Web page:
In 2017 Rep. Mark Amodei (R-NV) introduced the Prior Approval Reform Act, HR 2101. The legislation would repeal the prior approval requirement. There are currently 16 cosponsors. Last year over 100 associations signed on to the Prior Approval Reform Coalition letter urging Members of Congress to cosponsor the legislation.
In addition, an amendment to defund FEC enforcement of the prior approval requirement was included in the base text of the Financial Services and General Government (FSGG) bill for FY18. There is now an effort by the coalition to have the language included in the omnibus bill for the remainder of FY18. ASAE will continue to monitor this issue closely.
Travel and Meetings
“As the association community depends on a viable travel and tourism industry and vice versa, ASAE supports advancing domestic and international travel initiatives that balance the need for homeland security with the business needs of associations. ASAE also acknowledges the particular needs of the meetings industry and understands the importance of sustaining fundamental relationships when negotiating, developing and executing events. – ASAE Board Approved Position Statement #10
Federal Employee Travel to Conferences and Meetings After more than six years of work to educate Congress and the administration about the value of government employee attendance at association meetings, ASAE continues to see perceptions trending toward the positive on this important issue.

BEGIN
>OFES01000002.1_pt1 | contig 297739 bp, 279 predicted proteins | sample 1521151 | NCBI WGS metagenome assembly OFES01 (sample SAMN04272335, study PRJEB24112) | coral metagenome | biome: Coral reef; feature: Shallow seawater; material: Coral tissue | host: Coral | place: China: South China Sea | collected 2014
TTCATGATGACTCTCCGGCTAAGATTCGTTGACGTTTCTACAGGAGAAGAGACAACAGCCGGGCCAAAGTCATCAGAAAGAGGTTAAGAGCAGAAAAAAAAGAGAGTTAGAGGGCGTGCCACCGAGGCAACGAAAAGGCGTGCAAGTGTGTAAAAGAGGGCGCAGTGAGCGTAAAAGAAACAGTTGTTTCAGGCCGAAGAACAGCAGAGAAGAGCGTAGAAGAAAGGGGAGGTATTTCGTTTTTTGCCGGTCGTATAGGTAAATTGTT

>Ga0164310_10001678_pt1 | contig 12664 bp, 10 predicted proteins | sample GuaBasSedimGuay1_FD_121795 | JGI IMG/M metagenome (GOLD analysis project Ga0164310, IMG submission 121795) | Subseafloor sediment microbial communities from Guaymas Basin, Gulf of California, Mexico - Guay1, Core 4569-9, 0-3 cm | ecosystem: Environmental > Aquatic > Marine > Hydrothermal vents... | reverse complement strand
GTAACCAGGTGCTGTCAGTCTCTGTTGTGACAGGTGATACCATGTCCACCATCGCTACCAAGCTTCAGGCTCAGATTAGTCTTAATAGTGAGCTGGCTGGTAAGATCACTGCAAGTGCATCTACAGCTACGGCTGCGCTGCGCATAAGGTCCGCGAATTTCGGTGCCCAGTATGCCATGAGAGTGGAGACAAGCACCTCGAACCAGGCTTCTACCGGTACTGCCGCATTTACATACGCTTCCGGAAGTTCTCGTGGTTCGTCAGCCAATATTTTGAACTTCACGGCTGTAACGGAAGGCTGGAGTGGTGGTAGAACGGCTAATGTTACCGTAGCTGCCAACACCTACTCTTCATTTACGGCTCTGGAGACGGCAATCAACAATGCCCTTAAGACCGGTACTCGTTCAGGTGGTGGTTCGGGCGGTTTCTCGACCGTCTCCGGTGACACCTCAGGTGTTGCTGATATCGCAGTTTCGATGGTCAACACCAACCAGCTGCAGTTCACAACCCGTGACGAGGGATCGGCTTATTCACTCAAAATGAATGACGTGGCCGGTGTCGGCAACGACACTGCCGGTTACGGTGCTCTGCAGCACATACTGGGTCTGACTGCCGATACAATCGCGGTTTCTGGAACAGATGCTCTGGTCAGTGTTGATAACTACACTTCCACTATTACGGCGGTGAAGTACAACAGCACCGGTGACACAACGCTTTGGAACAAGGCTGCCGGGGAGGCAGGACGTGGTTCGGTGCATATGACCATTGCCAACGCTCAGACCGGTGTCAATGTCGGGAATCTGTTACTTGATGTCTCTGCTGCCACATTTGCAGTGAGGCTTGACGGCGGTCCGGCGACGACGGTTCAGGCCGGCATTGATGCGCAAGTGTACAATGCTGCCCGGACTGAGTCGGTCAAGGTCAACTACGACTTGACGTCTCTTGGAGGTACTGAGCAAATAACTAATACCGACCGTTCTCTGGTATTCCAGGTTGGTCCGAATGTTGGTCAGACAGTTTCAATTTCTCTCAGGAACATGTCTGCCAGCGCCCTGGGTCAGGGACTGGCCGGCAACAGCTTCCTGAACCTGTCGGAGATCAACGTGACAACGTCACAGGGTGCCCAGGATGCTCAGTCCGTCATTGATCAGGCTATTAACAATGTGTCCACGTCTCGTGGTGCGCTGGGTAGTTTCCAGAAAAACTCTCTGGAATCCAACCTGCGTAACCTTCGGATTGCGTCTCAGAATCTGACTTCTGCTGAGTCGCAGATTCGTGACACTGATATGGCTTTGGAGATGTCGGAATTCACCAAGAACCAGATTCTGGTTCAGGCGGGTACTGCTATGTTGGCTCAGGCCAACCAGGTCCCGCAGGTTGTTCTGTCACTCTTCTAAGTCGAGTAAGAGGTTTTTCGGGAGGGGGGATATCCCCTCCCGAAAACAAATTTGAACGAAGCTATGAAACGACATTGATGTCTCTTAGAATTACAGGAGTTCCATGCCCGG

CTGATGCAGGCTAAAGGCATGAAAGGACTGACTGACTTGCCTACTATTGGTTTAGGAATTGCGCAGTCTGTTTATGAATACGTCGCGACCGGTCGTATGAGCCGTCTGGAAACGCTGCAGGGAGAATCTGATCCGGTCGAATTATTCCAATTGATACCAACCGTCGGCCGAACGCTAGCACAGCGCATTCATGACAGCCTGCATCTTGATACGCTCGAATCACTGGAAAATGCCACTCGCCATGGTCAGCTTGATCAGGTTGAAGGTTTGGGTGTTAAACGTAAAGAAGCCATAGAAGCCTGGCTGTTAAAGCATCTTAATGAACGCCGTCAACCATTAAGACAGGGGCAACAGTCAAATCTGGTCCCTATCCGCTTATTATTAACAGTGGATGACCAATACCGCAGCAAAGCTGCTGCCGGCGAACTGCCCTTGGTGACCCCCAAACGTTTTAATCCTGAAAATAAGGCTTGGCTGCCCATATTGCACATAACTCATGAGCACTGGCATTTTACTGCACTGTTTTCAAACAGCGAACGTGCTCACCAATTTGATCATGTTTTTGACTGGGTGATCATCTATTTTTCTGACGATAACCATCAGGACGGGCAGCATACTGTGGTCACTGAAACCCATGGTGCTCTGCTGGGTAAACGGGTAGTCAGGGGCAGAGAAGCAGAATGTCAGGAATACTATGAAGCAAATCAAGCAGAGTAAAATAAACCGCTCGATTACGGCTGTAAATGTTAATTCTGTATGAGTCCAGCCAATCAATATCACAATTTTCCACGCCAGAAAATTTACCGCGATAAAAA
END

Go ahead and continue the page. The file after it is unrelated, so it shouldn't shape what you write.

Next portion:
In late 2016, the Obama administration relaxed guidelines on federal employee attendance at conferences. The updated guidance issued by the Office of Management and Budget (OMB) reflected changes to the rules issued by the White House in 2012 that drastically reduced government travel after inappropriate conference spending by federal agencies was first reported and investigated by Congress.
The updated M-12-12 memo makes three major changes to the conference approval process. First, the memo focuses on approval and oversight on agency-sponsored or hosted conferences and not outside conferences. This provides agencies with more flexibility for approval. The memo also allows for pre-approval of known reoccurring conferences, especially conferences not sponsored by the government. Finally, the updated memo does not extend the funding caps that expired at the end of the 2016 fiscal year in September.
This update provides many of the process changes that members of the association community have been asking the administration to make since 2012. ASAE and the association community support changes to agency guidance that reduce the paperwork requirements for agency travel and attendance at association conferences.
In June OMB Director Mick Mulvaney issued a memo to federal agencies proposing to roll back the M-12-12 memo. Still, many appropriations bills include sections that codify these memos, and those have not been modified.
While we’ve seen real progress in terms of senior government officials and lawmakers recognizing the value of meetings, we’ll need to continue to emphasize and cultivate this understanding with the Trump administration.
Diversity and Inclusion